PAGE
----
After incubating for approximately 42 days, an ostrich egg is usually ready to hatch. Every ten days during the incubation period we pulled each egg out of the incubator for candling and weighing.
Candling is used to look inside the developing egg. Using a special light box, we candled the eggs on days 10, 20, 30, and 40; the developing embryo can be seen to grow through the candling process as it develops. It's important to check the air space at the top of the egg is checked; typically it increases in size as the moisture leaves the egg through the pores. Every ten days a pencil line is drawn it to record the changes.
Remember that fading chick problem? As I continued to search high and low for an infection, I realized inadequate moisture loss during incubation was the likely cause of the weakness we saw in the fading chicks.
If I add a vet pack to the cart and change the logo to Oak Country Veterinary Services I'd have myself a cool veterinary vehicle
Each egg needs to lose a specific amount of weight for it to lead to a healthy baby during hatch-out. This weight loss is a direct correlation of moisture loss in the egg. If an egg did not lose enough moisture, the chick hatched out soggy, too weak to thrive.
That's why we weigh the eggs every ten days, to chart this moisture loss. If the loss is too much or too little, the egg can be manipulated accordingly, usually by putting it into another incubator at a higher or lower humidity level. The idea is to put the egg in an environment where water vapor is leaving the egg through the pores at the perfect rate; if the egg is too wet, we set it inside a drier incubator and vice versa.
Around 42 days the eggs are moved from the incubator into the hatcher. The hatcher is different than the incubator; it doesn't turn back and forth every half hour. Periodic rotation is needed during development to keep the internal membranes from sticking together and gumming up the development process.
Eggs are placed in the hatcher to hatch, hence the name.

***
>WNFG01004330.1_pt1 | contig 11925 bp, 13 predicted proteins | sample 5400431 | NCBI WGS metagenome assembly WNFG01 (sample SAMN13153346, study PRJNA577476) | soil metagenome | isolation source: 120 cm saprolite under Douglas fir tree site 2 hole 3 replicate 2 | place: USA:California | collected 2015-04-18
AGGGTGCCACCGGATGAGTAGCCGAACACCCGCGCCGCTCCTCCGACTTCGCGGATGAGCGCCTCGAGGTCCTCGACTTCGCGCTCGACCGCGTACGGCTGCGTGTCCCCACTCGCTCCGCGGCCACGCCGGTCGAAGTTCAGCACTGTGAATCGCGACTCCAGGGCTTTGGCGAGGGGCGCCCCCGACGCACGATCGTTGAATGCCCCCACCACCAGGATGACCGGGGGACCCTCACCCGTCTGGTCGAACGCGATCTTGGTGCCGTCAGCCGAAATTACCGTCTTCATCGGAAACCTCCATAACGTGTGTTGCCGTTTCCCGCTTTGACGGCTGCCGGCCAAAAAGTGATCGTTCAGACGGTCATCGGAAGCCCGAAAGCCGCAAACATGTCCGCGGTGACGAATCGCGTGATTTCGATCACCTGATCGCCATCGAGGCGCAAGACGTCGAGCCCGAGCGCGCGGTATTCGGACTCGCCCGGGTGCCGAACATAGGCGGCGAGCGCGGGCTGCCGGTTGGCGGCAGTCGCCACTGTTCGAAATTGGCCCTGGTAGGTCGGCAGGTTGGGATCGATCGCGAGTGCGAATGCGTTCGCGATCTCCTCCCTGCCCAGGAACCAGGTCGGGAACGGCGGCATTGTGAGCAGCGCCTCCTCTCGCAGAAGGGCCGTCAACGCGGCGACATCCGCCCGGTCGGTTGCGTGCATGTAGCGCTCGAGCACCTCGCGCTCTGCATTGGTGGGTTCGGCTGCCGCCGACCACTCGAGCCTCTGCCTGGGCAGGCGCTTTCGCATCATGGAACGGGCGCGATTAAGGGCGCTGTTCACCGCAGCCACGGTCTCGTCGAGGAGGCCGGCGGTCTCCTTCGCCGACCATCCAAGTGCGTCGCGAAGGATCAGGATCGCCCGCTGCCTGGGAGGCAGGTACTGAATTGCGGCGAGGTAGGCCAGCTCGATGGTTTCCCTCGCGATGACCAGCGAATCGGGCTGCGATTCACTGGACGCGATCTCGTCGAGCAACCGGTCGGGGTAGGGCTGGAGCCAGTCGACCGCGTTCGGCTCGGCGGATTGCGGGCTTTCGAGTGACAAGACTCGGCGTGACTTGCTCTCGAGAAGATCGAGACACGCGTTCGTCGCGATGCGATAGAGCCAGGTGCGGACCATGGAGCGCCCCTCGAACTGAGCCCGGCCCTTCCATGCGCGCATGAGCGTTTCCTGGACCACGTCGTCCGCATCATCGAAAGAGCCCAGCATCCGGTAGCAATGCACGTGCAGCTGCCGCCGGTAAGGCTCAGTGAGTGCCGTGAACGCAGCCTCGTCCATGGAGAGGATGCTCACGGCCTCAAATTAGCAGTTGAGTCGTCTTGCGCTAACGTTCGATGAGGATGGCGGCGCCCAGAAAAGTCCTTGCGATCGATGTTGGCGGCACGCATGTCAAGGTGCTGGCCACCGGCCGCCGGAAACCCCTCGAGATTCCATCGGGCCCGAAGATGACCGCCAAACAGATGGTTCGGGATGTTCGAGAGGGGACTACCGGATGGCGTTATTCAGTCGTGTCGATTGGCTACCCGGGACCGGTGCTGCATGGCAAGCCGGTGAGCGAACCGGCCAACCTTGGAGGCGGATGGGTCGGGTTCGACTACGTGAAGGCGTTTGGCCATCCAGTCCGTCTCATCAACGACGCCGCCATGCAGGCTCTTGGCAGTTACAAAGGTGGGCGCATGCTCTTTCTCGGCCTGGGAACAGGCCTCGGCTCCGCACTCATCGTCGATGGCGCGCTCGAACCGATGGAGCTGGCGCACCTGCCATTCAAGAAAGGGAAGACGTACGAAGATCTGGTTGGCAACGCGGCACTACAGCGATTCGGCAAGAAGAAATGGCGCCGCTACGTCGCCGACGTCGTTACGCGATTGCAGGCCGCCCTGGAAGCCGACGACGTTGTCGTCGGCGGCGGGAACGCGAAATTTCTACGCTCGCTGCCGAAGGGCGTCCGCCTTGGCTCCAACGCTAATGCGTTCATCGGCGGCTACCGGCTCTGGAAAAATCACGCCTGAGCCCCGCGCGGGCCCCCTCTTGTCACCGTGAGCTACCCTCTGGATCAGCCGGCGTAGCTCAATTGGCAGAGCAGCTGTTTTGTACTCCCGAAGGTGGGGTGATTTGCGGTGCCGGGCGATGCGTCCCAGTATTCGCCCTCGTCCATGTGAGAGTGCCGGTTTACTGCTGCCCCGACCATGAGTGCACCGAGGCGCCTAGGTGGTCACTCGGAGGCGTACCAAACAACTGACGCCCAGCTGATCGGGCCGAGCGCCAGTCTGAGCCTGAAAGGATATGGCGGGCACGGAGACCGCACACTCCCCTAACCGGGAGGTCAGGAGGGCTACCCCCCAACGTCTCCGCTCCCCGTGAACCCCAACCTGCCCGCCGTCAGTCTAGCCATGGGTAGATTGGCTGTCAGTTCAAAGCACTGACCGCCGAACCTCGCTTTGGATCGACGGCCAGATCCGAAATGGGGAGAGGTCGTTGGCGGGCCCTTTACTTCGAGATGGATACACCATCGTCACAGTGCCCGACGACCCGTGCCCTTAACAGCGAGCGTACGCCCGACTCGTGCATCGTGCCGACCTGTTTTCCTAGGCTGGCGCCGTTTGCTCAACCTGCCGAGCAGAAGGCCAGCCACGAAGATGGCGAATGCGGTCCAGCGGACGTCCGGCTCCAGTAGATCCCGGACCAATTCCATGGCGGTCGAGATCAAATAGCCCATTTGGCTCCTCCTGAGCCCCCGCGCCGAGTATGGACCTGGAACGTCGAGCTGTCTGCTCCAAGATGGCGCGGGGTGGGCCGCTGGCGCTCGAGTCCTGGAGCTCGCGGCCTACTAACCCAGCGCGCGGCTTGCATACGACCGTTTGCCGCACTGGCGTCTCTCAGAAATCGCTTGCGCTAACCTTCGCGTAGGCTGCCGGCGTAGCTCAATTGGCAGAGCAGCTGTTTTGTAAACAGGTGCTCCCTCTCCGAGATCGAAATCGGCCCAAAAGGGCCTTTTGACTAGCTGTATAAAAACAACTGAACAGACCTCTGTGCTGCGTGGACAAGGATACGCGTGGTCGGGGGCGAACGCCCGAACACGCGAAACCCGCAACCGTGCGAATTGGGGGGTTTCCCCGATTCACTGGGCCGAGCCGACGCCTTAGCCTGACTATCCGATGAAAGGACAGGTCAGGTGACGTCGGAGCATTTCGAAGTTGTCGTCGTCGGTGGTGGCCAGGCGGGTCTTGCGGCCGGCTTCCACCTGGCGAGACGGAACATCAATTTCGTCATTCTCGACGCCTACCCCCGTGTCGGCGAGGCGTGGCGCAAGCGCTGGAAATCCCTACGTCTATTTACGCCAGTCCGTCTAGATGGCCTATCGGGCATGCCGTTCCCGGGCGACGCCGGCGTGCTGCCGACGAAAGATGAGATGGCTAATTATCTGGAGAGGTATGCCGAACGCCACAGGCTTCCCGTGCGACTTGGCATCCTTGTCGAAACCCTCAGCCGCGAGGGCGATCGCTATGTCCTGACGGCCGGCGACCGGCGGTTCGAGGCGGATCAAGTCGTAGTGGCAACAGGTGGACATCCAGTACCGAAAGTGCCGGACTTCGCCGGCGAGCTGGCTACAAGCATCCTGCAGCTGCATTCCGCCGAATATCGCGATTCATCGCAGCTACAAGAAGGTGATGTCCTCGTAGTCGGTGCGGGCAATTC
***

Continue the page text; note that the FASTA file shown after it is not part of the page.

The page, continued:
The first step in the hatching sequence is the internal pip. Pipping is the process whereby the baby breaks its way out of the egg, and the first move occurs when the head breaks through the inner membrane, that thick rubbery white lining that separates the growing baby from the air space. Internal pip happens when the baby pushes its head through the inner membrane into the air space and starts to breathe air through its mouth into its lungs. A healthy chick first shows internal pip before any crack in the shell occurs, and a light box allows us to visualize this as the baby moves its head into the air space.
Now the chick rests for a while, allowing lung respirations to strengthen while the process of breathing through the egg shell shuts down. The blood vessels running from the belly button along the inside of the eggshell constrict, pulling all the blood into the chick. Finally just before hatching the chick pulls its yolk sac inside. Now with the yolk sac internalized, and the blood vessels running out the umbilicus shut down the baby can come into the world.
When egg respiration shuts down the chick begins external pip. Using the pointed protuberance on its beak, the bird can quickly tap a crack in the shell, making a hole in the shell above the air space. Once the head can see outside the chick rests some more then uses its legs to explode from the shell.
So, for now, we kept both the incubator and the hatcher in our little house, successfully hatching out many in spite of the fade problem. But with chicks hatching out, we needed to find room for them. We cleared the guest bedroom of all human furniture and put chicks to bed in the room inside four by four-foot nurseries Mary used for raising dogs.
Audiobook coming soon